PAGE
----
Chip Ausgust:  Right.  This is a great place to pause, because I want to come back to that thought.  So we're going to take a short break.  Listeners, I want you to know that we transcribe every episode of Sex, Love, and Intimacy, so if you hear something and realize you want to see it in hard copy or maybe you want to cut out a sentence and, you know, cut and paste it and send it to someone, why, you can find the transcript of this interview, and all my interviews, on my episode pages at Personallifemedia.com.  Also, if you have comments, criticism, or suggestions for guests, I'd love to hear from you.  You can reach me at Chip at personallifemedia.com, so drop me a line, let me know how I'm doing.  And you can really help me a whole lot by just letting people in your life know that you listen to this show.  The audience has been growing a little bit at a time each month, and we just really like to get out there to as many people as would be interested in this topic.  So please, if you know someone who might like the show, why don't you send them a link. We're going to take a break, and we'll be right back.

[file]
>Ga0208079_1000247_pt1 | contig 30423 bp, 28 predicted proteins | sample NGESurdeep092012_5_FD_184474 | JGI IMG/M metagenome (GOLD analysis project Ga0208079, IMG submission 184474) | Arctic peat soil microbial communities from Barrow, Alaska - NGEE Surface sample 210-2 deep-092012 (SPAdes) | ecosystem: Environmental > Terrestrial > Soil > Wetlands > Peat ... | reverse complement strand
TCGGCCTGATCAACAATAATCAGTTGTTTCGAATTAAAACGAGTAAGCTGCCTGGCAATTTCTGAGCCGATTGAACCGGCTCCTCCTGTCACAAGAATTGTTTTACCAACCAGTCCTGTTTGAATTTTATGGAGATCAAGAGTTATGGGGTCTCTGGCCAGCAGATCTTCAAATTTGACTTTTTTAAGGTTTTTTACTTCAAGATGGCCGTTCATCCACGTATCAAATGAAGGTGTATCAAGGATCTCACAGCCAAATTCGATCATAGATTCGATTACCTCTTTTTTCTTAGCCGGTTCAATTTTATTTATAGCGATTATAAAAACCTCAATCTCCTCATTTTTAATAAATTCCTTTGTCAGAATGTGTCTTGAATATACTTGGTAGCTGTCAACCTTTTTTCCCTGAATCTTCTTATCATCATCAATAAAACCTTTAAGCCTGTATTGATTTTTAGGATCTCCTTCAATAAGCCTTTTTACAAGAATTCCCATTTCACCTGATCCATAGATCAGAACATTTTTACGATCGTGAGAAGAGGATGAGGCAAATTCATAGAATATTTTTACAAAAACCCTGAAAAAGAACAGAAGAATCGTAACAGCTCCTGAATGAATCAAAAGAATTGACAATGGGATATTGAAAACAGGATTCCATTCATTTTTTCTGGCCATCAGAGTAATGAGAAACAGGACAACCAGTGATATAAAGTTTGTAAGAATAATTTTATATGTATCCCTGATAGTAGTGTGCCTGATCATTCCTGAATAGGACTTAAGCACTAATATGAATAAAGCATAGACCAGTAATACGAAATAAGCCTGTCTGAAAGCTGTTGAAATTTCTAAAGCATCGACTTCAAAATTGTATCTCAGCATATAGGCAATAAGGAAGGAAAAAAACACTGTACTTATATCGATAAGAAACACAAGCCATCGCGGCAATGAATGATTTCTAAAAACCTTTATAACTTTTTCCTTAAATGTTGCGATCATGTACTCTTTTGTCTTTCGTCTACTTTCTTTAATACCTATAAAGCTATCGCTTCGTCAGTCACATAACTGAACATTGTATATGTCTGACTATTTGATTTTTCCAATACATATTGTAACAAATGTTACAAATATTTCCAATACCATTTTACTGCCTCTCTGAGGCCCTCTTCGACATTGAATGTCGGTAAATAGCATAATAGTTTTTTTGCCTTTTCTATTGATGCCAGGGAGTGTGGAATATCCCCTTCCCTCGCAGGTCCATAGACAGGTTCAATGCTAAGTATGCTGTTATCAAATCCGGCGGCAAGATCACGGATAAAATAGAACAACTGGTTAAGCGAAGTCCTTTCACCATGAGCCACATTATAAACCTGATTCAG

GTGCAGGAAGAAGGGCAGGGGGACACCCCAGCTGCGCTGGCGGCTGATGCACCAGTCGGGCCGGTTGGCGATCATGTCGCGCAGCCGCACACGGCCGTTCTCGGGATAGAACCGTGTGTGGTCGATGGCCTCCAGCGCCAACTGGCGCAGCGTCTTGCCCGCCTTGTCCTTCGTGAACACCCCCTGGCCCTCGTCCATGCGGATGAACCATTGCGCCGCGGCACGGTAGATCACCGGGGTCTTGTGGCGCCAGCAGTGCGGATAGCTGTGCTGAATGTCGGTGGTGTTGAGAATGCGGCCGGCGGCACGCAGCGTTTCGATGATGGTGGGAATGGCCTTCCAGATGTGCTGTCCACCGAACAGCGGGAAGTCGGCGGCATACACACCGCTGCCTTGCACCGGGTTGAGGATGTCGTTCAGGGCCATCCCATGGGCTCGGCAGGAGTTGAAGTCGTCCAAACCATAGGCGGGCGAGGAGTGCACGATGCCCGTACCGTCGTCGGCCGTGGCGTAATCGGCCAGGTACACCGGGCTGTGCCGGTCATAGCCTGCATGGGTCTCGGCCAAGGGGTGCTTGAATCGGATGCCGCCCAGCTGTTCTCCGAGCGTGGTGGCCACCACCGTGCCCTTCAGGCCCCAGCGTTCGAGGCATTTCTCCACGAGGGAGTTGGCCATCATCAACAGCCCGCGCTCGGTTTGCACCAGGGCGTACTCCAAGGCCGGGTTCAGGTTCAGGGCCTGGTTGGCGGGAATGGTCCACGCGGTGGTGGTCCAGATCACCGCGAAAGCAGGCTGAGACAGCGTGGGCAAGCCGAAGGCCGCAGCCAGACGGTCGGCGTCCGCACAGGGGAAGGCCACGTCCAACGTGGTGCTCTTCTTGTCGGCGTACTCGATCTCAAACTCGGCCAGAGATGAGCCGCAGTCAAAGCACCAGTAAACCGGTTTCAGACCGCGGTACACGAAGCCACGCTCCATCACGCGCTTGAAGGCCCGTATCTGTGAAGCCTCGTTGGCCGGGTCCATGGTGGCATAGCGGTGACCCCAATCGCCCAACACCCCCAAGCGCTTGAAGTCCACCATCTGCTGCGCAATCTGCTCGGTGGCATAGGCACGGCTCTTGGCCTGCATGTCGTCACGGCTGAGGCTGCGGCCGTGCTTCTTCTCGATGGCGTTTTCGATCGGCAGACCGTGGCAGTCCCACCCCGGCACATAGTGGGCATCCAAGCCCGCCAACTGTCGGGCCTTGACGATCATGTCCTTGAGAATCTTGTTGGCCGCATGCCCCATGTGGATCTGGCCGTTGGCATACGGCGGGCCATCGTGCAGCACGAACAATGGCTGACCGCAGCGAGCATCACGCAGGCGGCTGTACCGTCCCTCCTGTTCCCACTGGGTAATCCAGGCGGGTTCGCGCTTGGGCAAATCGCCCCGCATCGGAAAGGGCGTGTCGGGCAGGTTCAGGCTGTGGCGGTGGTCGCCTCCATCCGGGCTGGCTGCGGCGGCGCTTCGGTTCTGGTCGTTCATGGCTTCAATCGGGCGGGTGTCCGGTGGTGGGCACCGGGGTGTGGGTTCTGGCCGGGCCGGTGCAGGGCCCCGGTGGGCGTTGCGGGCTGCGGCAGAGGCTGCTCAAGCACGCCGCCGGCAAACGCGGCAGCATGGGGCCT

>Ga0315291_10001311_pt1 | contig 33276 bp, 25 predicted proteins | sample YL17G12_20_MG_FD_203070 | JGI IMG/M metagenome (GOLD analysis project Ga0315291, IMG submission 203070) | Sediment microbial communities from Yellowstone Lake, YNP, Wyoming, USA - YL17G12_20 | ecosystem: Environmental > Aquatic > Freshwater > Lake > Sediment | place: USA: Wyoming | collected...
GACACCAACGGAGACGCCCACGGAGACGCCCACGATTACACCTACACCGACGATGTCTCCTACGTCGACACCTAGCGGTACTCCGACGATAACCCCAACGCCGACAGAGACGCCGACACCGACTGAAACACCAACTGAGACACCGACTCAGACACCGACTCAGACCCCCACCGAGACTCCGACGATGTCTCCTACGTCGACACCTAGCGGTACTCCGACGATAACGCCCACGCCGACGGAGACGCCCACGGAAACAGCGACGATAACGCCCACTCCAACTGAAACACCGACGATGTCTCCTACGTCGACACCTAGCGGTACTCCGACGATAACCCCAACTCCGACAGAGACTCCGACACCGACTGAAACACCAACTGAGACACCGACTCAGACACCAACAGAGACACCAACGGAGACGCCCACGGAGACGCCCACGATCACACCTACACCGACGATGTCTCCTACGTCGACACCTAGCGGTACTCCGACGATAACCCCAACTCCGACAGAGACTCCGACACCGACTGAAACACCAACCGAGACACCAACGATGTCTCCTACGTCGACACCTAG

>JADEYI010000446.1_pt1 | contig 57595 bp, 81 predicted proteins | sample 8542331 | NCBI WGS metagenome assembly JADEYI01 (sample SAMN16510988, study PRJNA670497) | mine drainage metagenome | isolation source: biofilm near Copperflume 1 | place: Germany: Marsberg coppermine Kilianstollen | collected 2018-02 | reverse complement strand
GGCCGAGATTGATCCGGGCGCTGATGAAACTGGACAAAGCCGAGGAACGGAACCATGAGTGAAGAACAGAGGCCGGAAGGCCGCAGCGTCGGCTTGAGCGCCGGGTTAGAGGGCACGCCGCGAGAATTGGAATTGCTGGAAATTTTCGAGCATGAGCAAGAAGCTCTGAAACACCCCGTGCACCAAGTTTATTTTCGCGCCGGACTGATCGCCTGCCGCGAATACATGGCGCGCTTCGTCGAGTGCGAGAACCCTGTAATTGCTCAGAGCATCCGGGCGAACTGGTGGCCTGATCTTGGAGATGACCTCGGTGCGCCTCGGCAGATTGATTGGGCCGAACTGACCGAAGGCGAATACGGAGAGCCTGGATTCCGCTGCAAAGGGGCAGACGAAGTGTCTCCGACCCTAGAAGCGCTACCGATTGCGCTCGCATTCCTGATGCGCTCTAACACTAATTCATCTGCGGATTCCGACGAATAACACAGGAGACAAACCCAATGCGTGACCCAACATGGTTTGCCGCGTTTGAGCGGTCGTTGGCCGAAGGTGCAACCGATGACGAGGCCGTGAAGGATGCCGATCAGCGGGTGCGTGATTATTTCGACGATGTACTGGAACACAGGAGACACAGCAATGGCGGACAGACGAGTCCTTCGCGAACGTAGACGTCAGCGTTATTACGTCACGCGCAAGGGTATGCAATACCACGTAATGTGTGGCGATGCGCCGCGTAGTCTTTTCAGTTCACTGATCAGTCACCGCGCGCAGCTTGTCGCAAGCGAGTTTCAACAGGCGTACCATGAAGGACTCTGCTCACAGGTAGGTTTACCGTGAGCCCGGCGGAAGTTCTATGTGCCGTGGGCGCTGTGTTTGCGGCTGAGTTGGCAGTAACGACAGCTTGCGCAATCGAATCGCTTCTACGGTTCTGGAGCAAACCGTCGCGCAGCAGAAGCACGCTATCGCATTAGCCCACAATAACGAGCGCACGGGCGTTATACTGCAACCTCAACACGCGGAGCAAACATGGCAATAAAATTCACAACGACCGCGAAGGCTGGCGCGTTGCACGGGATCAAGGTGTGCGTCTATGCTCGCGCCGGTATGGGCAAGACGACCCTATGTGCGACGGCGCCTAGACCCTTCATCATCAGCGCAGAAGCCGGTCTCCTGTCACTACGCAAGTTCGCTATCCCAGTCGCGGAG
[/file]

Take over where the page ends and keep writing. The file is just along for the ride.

[commercial]

Chip August: Welcome back.  I'm your host, Chip August.  You're listening to Sex, Love, and Intimacy.  We're talking to Reverend Debra Haffner, and Debra has been talking all about sex and kids and parenting and values and you know...When we went to break, you were talking a little bit about teaching values. You know, what is a man?  What is a woman?  What do we really want our kids to believe and think? And I noticed that that question, that goes to the heart of like, you now, how comfortable am I even saying the word penis, or even saying the word vagina, you know.  How comfortable am I in acknowledging that even like children in diapers have sexual feelings?  It's pretty complicated.